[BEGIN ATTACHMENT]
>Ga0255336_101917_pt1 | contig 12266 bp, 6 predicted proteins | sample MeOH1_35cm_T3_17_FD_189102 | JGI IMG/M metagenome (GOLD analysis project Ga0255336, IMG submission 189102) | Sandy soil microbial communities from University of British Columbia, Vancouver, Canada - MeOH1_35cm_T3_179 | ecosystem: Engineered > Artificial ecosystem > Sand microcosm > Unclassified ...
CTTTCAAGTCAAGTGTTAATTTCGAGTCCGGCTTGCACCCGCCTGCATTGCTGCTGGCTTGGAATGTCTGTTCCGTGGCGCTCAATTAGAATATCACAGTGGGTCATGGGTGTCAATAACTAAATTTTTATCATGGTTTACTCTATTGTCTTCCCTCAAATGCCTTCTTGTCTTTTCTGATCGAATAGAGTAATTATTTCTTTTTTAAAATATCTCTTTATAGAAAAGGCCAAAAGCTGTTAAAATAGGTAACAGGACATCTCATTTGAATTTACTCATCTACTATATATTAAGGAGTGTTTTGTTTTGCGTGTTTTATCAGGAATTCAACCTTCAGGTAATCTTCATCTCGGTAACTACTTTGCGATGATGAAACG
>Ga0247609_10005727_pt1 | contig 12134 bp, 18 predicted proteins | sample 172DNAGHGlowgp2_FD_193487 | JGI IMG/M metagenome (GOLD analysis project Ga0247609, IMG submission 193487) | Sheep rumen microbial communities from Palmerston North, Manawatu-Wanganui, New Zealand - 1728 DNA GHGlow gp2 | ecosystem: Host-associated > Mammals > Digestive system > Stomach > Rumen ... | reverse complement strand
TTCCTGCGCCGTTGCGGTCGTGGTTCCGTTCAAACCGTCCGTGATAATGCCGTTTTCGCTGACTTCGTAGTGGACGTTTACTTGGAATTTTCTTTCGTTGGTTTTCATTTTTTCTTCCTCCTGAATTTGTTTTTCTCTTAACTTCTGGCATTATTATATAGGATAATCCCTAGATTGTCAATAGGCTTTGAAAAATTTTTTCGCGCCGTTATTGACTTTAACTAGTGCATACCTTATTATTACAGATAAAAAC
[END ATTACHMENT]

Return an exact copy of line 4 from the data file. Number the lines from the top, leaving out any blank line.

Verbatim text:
TTCCTGCGCCGTTGCGGTCGTGGTTCCGTTCAAACCGTCCGTGATAATGCCGTTTTCGCTGACTTCGTAGTGGACGTTTACTTGGAATTTTCTTTCGTTGGTTTTCATTTTTTCTTCCTCCTGAATTTGTTTTTCTCTTAACTTCTGGCATTATTATATAGGATAATCCCTAGATTGTCAATAGGCTTTGAAAAATTTTTTCGCGCCGTTATTGACTTTAACTAGTGCATACCTTATTATTACAGATAAAAAC